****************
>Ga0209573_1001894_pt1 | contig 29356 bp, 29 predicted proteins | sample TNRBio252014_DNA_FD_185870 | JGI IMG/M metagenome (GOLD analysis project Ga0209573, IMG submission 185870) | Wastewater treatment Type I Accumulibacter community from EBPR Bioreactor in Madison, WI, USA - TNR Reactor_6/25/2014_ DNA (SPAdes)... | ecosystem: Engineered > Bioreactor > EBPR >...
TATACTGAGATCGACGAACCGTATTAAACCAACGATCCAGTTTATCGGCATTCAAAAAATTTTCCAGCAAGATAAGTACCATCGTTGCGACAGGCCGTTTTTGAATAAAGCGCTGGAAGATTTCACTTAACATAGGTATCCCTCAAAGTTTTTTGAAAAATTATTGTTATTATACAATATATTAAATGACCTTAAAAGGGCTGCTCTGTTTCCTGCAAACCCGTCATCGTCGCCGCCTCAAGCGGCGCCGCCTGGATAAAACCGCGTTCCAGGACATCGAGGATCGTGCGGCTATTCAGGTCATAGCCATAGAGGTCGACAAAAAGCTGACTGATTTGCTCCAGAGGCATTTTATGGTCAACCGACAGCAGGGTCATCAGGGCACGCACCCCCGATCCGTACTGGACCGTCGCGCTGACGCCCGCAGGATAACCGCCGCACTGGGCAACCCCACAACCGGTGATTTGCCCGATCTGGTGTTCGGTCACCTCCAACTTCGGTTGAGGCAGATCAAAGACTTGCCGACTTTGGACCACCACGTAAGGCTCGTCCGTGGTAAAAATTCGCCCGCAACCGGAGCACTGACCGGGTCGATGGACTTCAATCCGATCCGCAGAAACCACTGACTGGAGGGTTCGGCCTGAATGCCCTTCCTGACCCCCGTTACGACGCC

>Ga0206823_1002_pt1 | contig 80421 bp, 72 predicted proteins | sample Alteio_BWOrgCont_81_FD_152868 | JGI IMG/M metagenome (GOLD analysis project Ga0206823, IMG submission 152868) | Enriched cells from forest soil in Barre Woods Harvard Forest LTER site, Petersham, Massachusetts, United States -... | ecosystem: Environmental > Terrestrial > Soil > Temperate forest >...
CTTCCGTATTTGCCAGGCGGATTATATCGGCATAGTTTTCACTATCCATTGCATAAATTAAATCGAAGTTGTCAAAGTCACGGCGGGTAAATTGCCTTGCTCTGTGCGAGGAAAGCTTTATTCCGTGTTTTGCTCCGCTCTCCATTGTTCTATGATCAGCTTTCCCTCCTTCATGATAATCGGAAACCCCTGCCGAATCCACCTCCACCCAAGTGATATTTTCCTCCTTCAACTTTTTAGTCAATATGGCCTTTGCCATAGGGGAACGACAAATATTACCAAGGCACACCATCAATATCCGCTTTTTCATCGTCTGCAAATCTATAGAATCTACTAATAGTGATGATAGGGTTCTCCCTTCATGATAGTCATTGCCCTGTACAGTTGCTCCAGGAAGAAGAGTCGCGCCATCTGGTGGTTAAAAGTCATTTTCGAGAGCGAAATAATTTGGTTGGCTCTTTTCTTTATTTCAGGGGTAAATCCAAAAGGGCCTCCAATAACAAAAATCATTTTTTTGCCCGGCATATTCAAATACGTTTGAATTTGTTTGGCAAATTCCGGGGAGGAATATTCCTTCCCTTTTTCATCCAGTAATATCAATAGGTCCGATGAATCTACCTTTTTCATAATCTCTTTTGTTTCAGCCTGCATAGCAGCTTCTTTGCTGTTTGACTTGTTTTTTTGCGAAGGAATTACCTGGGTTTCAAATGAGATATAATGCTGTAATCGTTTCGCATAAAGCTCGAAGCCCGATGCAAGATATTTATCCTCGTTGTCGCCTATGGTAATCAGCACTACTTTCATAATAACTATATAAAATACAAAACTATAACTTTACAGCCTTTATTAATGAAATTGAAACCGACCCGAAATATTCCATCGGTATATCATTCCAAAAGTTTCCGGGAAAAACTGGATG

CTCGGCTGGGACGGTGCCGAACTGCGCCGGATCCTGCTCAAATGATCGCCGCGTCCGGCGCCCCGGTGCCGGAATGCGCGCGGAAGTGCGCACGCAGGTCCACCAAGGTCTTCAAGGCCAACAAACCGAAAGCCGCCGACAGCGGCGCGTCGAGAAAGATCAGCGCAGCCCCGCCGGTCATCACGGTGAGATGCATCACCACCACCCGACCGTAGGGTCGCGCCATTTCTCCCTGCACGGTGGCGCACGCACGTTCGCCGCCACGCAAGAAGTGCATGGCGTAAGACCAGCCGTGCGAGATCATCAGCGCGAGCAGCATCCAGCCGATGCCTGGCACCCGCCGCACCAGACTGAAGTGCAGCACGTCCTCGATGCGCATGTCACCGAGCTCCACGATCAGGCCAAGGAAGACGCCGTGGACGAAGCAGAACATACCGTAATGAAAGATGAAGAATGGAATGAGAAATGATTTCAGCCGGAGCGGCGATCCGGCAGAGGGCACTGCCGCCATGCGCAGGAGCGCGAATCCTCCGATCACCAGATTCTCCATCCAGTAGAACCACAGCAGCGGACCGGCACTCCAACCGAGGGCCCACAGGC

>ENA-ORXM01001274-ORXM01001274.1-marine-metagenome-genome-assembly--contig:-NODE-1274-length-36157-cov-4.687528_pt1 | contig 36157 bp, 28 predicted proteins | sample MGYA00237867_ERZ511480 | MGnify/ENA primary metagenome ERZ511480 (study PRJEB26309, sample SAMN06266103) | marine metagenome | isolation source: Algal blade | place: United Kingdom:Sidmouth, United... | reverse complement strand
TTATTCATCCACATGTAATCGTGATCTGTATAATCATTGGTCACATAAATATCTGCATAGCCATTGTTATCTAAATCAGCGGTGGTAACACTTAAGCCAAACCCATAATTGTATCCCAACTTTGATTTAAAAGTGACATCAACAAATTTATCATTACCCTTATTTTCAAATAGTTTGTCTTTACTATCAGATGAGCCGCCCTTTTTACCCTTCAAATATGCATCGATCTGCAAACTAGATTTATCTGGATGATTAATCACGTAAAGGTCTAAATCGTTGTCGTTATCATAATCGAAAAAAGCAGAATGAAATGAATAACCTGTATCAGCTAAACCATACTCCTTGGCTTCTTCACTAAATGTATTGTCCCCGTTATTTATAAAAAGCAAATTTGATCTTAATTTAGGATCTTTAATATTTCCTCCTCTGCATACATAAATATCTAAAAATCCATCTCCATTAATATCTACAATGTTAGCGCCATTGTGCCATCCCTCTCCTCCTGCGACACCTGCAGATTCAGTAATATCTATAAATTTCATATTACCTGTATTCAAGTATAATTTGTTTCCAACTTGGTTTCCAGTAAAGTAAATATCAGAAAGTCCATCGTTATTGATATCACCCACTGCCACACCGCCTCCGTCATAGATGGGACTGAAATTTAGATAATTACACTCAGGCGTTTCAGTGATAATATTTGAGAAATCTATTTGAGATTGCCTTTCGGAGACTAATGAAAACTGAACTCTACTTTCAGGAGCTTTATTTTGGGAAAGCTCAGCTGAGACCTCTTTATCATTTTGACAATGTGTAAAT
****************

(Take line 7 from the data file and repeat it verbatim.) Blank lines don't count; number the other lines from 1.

TTATTCATCCACATGTAATCGTGATCTGTATAATCATTGGTCACATAAATATCTGCATAGCCATTGTTATCTAAATCAGCGGTGGTAACACTTAAGCCAAACCCATAATTGTATCCCAACTTTGATTTAAAAGTGACATCAACAAATTTATCATTACCCTTATTTTCAAATAGTTTGTCTTTACTATCAGATGAGCCGCCCTTTTTACCCTTCAAATATGCATCGATCTGCAAACTAGATTTATCTGGATGATTAATCACGTAAAGGTCTAAATCGTTGTCGTTATCATAATCGAAAAAAGCAGAATGAAATGAATAACCTGTATCAGCTAAACCATACTCCTTGGCTTCTTCACTAAATGTATTGTCCCCGTTATTTATAAAAAGCAAATTTGATCTTAATTTAGGATCTTTAATATTTCCTCCTCTGCATACATAAATATCTAAAAATCCATCTCCATTAATATCTACAATGTTAGCGCCATTGTGCCATCCCTCTCCTCCTGCGACACCTGCAGATTCAGTAATATCTATAAATTTCATATTACCTGTATTCAAGTATAATTTGTTTCCAACTTGGTTTCCAGTAAAGTAAATATCAGAAAGTCCATCGTTATTGATATCACCCACTGCCACACCGCCTCCGTCATAGATGGGACTGAAATTTAGATAATTACACTCAGGCGTTTCAGTGATAATATTTGAGAAATCTATTTGAGATTGCCTTTCGGAGACTAATGAAAACTGAACTCTACTTTCAGGAGCTTTATTTTGGGAAAGCTCAGCTGAGACCTCTTTATCATTTTGACAATGTGTAAAT